The global economic outlook is looking even bleaker than before, a new report from the Parliamentary Budget Officer says, but Canada should be able to weather the storm.
The Economic and Fiscal Outlook for April 2016, released by the PBO early Tuesday, incorporates data available up to and including April 12.
“Since the Parliamentary Budget Officer’s November 2015 report, the outlook for the global economy has deteriorated further,” Parliamentary Budget Officer Jean-Denis Fréchette notes in a summary of the document. “Expectations of the future path of prices for key commodities have also been revised lower.”
In spite of that, the PBO — which is responsible for providing non-partisan financial analysis for Parliament — notes the measures unveiled in the government’s inaugural budget last month and “accommodative monetary policy” from the Bank of Canada will help keep Canada afloat through the worst of the next few years.
“We continue to anticipate a rebalancing in the Canadian economy,” Tuesday’s report says.
“The composition of real (gross domestic product) is expected to shift away from consumer spending and housing toward exports and business investment.”
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The PBO projects that growth in GDP will rebound to 1.8 per cent in 2016 and then rise to 2.5 per cent in 2017. Growth is then expected to slow a bit over 2018 to 2020.
While budgetary measures may be helpful for the economy over the next five years, the PBO wasn’t thrilled with the document itself, which was tabled by Finance Minister Bill Morneau on March 22.
Two weeks ago, Fréchette released an assessment of the budget that blasted the government for failing to provide all the necessary information for his office, or for parliamentarians.
He also noted the government had been far too pessimistic when it came to nominal gross domestic product, the broadest single measure of the tax base. Tuesday’s report acknowledged that nominal GDP is indeed expected to be almost $20 billion lower each year than the PBO had estimated last November. But the Liberals built in a ‘cushion’ of close to $40 billion.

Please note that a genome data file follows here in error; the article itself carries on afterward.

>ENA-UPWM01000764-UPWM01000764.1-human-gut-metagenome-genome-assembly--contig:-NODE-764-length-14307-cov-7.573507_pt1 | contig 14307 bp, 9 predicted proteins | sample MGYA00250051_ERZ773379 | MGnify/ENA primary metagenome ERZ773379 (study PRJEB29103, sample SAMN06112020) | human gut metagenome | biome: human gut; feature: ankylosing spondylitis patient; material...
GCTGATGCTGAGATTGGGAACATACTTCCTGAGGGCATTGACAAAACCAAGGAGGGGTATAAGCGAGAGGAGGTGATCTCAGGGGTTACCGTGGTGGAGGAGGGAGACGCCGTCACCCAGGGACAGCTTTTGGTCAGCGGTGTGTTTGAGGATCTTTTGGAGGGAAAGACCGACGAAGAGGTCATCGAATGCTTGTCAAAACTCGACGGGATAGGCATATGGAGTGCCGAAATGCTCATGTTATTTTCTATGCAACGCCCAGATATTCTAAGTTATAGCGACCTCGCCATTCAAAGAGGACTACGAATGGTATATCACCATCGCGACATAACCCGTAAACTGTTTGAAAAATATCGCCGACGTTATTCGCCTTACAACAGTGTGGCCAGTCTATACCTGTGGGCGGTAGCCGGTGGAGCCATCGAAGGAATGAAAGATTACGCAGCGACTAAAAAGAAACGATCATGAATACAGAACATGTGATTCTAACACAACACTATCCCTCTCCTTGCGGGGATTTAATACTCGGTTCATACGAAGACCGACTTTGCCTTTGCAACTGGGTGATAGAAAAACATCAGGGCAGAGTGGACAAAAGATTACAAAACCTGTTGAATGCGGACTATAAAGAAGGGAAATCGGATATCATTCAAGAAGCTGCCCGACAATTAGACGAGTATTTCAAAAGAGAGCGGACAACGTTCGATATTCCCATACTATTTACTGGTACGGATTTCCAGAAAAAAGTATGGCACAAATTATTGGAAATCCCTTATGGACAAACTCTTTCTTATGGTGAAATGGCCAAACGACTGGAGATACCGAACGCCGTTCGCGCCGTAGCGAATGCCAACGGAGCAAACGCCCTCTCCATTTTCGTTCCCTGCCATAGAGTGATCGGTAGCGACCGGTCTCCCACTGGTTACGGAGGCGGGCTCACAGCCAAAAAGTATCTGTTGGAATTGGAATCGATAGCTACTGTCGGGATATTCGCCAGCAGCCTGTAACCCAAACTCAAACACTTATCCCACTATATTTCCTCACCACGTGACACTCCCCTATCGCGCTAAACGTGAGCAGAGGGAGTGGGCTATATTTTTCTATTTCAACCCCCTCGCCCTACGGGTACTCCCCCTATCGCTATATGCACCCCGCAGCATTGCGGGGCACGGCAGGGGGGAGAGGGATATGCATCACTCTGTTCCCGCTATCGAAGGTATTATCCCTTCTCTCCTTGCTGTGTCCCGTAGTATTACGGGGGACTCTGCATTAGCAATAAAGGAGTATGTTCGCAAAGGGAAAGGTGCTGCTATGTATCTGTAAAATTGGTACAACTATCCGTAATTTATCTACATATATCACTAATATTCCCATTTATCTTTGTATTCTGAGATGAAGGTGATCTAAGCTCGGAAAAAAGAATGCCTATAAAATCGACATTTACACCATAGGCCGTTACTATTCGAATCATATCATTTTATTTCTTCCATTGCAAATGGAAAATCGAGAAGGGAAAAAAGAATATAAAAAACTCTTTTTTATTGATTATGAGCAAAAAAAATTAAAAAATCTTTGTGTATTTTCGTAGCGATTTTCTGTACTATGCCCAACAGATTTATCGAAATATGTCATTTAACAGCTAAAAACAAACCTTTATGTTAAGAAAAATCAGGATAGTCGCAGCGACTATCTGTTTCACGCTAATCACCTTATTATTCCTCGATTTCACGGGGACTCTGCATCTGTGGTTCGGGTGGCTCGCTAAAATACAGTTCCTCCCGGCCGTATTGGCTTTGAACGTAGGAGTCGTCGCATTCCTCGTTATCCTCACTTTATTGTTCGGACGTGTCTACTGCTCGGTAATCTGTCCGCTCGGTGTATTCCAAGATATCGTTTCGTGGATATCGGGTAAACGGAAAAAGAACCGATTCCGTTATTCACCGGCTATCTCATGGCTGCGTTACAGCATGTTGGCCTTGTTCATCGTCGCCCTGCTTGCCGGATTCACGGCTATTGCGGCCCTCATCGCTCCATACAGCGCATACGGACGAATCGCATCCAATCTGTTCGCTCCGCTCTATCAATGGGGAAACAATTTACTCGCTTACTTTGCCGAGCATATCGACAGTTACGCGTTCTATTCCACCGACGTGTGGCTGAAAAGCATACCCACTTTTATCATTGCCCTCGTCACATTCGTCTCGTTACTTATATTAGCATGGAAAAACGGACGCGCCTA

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The other major headline out of the PBO report is the size of the projected deficits that Ottawa will be seeing over the next five years. According to Fréchette, they are likely going to be smaller than anticipated.
The Liberals, who are marking six months since their election victory on Tuesday, ran on an election promise to run deficits of no more than $10 billion a year over the next three years. They then broke that promise in the budget, settling on deficit spending of $29.4 billion for the coming fiscal year, then $29 billion in 2017-2018.
The PBO’s new projections are much rosier, with Fréchette saying that Canada will be facing deficits that are, on average, $4.5 billion lower than what the government is predicting between now and 2021.
“We expect a budgetary deficit of $20.5 billion in 2016-17,” the report’s summary notes. “The deficit is then projected to rise to $24.2 billion in 2017-18 … We project the deficit to decline to $12.4 billion over 2018-19 to 2020-21.”
Fréchette is expected to appear before the House of Commons Standing Committee on Finance on Tuesday to discuss the newly released report and projections.